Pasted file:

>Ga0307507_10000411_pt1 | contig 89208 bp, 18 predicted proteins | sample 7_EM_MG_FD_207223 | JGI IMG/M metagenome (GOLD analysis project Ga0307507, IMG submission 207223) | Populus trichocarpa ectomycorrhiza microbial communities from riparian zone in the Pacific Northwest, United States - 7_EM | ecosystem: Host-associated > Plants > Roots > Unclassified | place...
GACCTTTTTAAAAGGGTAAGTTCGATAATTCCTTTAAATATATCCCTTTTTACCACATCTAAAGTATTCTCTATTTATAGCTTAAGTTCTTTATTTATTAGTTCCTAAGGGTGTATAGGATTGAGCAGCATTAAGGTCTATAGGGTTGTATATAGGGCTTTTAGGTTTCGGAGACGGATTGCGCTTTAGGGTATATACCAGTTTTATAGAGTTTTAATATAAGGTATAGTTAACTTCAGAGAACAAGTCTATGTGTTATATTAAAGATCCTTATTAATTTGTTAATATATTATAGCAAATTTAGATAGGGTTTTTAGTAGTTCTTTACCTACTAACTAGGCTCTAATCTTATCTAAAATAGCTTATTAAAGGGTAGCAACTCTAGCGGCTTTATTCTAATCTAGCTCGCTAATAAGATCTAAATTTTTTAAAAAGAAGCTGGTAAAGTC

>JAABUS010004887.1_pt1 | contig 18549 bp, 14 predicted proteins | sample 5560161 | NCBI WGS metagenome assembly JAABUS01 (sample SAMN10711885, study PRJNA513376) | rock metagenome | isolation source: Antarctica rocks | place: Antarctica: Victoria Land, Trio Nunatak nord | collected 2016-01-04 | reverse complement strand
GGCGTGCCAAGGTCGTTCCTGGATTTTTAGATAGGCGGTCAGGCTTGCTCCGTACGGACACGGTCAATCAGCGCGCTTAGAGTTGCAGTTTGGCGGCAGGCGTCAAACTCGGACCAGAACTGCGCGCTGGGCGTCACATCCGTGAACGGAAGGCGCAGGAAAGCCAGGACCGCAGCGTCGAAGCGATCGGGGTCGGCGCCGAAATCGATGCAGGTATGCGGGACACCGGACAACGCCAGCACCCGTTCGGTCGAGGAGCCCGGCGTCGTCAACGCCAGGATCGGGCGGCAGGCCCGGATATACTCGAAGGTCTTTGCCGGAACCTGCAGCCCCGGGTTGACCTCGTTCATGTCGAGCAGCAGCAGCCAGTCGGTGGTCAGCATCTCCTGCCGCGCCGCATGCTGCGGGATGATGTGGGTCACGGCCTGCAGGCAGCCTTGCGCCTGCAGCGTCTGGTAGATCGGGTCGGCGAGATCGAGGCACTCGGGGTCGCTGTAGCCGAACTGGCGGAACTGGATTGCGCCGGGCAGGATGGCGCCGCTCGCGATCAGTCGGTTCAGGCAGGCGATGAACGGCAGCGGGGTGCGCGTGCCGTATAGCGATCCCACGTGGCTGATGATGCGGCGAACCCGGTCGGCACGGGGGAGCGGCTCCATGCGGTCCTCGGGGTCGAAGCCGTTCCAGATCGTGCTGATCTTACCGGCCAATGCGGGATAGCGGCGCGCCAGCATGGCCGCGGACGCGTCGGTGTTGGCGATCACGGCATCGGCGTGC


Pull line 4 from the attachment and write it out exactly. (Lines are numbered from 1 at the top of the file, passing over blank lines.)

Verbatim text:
GGCGTGCCAAGGTCGTTCCTGGATTTTTAGATAGGCGGTCAGGCTTGCTCCGTACGGACACGGTCAATCAGCGCGCTTAGAGTTGCAGTTTGGCGGCAGGCGTCAAACTCGGACCAGAACTGCGCGCTGGGCGTCACATCCGTGAACGGAAGGCGCAGGAAAGCCAGGACCGCAGCGTCGAAGCGATCGGGGTCGGCGCCGAAATCGATGCAGGTATGCGGGACACCGGACAACGCCAGCACCCGTTCGGTCGAGGAGCCCGGCGTCGTCAACGCCAGGATCGGGCGGCAGGCCCGGATATACTCGAAGGTCTTTGCCGGAACCTGCAGCCCCGGGTTGACCTCGTTCATGTCGAGCAGCAGCAGCCAGTCGGTGGTCAGCATCTCCTGCCGCGCCGCATGCTGCGGGATGATGTGGGTCACGGCCTGCAGGCAGCCTTGCGCCTGCAGCGTCTGGTAGATCGGGTCGGCGAGATCGAGGCACTCGGGGTCGCTGTAGCCGAACTGGCGGAACTGGATTGCGCCGGGCAGGATGGCGCCGCTCGCGATCAGTCGGTTCAGGCAGGCGATGAACGGCAGCGGGGTGCGCGTGCCGTATAGCGATCCCACGTGGCTGATGATGCGGCGAACCCGGTCGGCACGGGGGAGCGGCTCCATGCGGTCCTCGGGGTCGAAGCCGTTCCAGATCGTGCTGATCTTACCGGCCAATGCGGGATAGCGGCGCGCCAGCATGGCCGCGGACGCGTCGGTGTTGGCGATCACGGCATCGGCGTGC